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Major Patent Troll Gets Socked With Paying Patent Lawyers

Major Patent Troll Gets Socked With Paying Patent Lawyers

Major Patent Troll Gets Socked With Paying Patent Lawyers

An East Texas judge has had enough of one company’s habit of filing patent lawsuits by ruling that the company must pay the fees of patent lawyers and other legal expenses of the numerous companies it sued.

U.S. District Judge Rodney Gilstrap made the ruling against eDekka LLC, a non-practicing entity based in Plano, Texas. These types of companies are commonly referred to as patent trolls because they buy broadly worded patents cheaply from companies going out of business or looking to raise capital, but instead of creating the products protected by the patent, they use them to file patent infringement lawsuits.

According to Law360, a legal news service, eDekka filed 130 patent lawsuits against retailers in 2014. Among the more notable retailers are Nordstrom Inc., Tiffany & Co., Estee Lauder, AT&T Services Inc., and Safeway Inc.

As such, eDekka ranked number one for filing the most patent suits as a plaintiff. All the lawsuits were filed in the U.S. District Court for the Eastern District of Texas, which is known for being plaintiff-friendly. Motions to dismiss abstract patents, such as eDekka’s, in the Eastern District of Texas have a low 27 percent win rate, versus a high 71 percent win rate nationwide.

The non-practicing entity used U.S patent number 6,266,674, titled: “Random access information retrieval utilizing user-defined labels.” The company used the patent to sue more than 200 companies in more than 160 separate lawsuits.

Originally filed in 1992 and issued in 2001, the inventor listed on the patent is Donald Hejna, whose company was Enounce. Hejna sold the patent in 2013 to eDekka.

In its lawsuit, eDekka claimed the retailers used a shopping cart functionality on their websites that infringed on the patent. However, there is no mention of shopping cart functionality or e-commerce anywhere in the patent, including the abstract, claims, technical field of the invention, background of the invention, brief description of the drawings, summary of the invention, or detailed description sections.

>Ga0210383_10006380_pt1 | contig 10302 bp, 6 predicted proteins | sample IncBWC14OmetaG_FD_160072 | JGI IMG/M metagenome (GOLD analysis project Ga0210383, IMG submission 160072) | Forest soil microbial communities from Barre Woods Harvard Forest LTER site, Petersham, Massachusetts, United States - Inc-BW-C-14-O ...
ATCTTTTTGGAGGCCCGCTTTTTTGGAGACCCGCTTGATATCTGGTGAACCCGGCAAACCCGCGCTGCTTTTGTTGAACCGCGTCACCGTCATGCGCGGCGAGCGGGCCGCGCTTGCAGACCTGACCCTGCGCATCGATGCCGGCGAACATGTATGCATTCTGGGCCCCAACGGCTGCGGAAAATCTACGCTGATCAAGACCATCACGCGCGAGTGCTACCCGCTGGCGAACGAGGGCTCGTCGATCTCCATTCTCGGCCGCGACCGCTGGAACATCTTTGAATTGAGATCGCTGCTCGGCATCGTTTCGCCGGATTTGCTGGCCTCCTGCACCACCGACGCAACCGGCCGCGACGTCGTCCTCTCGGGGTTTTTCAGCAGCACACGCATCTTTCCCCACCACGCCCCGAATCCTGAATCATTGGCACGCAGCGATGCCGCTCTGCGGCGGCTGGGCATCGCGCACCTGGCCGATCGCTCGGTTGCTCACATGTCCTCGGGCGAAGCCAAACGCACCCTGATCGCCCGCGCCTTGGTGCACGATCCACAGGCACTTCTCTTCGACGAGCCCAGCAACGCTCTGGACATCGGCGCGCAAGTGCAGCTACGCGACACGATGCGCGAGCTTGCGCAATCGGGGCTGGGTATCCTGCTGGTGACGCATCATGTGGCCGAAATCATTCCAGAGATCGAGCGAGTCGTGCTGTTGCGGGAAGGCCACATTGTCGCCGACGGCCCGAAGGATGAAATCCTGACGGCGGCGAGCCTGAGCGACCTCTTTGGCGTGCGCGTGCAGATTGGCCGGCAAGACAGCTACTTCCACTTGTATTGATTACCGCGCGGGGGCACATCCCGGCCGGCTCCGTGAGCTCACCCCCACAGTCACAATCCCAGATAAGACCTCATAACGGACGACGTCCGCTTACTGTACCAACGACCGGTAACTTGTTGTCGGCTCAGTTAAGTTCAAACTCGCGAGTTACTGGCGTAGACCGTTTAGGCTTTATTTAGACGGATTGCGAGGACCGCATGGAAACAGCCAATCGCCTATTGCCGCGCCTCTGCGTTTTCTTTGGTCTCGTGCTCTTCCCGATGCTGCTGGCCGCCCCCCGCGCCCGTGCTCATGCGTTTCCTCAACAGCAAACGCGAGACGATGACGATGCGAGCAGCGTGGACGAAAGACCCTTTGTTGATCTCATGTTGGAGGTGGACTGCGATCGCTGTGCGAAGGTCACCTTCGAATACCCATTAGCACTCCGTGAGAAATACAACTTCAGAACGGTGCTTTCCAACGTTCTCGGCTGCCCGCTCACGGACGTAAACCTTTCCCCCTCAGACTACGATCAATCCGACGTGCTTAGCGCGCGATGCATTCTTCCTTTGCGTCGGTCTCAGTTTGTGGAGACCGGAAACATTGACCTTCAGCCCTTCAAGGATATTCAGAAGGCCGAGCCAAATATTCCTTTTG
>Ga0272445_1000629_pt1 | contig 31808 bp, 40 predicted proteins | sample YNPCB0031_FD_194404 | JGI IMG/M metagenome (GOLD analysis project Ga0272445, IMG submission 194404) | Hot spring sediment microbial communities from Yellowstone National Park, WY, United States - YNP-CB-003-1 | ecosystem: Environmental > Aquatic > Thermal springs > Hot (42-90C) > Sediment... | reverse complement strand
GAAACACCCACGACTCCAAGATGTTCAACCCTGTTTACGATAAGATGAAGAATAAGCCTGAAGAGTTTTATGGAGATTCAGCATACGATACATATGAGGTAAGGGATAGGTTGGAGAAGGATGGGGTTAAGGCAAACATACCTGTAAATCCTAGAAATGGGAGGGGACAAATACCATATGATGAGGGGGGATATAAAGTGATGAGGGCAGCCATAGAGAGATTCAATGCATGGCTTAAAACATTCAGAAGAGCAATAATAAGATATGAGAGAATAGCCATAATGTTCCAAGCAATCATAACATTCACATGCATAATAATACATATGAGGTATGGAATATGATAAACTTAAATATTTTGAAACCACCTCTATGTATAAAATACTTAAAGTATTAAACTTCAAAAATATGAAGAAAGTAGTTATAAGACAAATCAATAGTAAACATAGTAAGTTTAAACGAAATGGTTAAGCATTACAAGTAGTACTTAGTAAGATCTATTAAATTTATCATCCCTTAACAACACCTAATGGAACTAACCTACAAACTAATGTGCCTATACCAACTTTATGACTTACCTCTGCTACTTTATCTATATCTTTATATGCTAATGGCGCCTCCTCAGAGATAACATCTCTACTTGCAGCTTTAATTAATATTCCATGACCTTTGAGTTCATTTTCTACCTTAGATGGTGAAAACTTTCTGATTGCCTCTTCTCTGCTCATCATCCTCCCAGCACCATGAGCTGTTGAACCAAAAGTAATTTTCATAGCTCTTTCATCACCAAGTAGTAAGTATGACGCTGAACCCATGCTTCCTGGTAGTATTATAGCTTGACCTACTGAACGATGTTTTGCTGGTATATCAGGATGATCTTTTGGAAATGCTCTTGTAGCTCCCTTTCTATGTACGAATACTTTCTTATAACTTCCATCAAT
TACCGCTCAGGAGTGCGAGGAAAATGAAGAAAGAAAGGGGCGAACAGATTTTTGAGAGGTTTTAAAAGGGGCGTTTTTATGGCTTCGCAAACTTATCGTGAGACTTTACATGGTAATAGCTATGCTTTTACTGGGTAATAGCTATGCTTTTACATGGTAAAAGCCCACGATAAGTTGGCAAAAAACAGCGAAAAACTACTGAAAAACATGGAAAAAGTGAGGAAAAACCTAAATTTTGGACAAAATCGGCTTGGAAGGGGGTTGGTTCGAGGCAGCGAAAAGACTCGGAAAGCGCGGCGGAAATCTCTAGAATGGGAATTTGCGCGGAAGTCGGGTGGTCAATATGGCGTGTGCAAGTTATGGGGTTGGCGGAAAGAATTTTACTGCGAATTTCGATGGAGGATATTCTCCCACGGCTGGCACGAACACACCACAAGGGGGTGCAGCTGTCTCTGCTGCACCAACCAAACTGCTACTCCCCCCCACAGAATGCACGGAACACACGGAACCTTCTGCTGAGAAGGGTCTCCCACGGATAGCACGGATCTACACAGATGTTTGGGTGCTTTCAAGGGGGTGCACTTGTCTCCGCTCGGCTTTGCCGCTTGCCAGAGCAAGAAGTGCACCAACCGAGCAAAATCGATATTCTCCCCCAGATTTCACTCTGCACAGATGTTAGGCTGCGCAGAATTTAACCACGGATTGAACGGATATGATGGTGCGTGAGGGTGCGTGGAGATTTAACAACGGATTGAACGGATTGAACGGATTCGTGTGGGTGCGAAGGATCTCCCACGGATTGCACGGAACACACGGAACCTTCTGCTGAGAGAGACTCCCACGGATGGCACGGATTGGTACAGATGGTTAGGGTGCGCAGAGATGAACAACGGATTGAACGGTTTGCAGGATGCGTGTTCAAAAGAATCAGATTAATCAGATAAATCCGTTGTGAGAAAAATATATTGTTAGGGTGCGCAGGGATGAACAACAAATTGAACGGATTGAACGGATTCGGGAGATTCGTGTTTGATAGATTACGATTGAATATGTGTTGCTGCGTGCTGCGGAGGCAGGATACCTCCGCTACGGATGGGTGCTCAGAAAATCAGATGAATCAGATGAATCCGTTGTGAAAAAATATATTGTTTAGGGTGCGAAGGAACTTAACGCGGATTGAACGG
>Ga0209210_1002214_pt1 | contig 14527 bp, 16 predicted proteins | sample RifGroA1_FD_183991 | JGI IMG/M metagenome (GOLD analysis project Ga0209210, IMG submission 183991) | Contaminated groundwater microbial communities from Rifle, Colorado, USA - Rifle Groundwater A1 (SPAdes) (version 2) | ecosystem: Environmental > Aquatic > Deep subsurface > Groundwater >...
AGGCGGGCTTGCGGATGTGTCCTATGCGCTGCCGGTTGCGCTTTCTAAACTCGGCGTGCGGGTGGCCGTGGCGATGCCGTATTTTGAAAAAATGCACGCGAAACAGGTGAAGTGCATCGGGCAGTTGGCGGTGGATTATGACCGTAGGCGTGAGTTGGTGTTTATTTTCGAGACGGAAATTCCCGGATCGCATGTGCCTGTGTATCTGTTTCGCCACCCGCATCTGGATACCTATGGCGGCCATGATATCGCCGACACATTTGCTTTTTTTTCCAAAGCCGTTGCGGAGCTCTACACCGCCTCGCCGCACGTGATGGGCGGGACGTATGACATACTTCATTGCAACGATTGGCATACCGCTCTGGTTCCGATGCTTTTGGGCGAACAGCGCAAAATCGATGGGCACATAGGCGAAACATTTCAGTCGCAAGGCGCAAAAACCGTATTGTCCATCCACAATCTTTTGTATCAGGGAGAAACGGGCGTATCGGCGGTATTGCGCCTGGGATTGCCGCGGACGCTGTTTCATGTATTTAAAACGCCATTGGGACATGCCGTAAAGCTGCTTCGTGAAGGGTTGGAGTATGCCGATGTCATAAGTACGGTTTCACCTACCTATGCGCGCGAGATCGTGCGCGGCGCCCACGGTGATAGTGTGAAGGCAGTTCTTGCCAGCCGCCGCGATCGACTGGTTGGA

In issuing his order, Judge Gilstrap said the behavior of eDekka LLC demonstrated “an aggressive strategy” and was “exceptional.” Therefore, eDekka should pay all legal fees, including those of the patent lawyers representing the companies it sued.

It is the first time Judge Gilstrap has ever ordered a plaintiff in a patent lawsuit to pay defendants’ legal fees. The ruling throws out 168 cases brought by the patent troll.

In the ruling, Judge Gilstrap wrote, “The ‘674 patent claims were clearly directed toward unpatentable subject matter, and no reasonable litigant could have reasonably expected success on the merits when defending against the numerous § 101 motions filed in this case. However, rather than acknowledging the inherent weaknesses of the ‘674 patent, eDekka proffered completely untenable arguments to the Court.”

Although eDekka attorneys argued that the intent of the patent is to “improve the functioning of technology,” the judge ruled such improvements were not present in the patent application. Judge Gilstrap added that none of the claims made in the lawsuit met the standard for patenting.

Numerous patent attorneys have been vocal about the problems patent trolls have on the patent system. Several companies, including Google, are taking measures to thwart such trolls, but they continue to be the most active in patent infringement litigation.

The U.S. Congress has been working on legislation to reduce abusive patent litigation, but those efforts have stalled.

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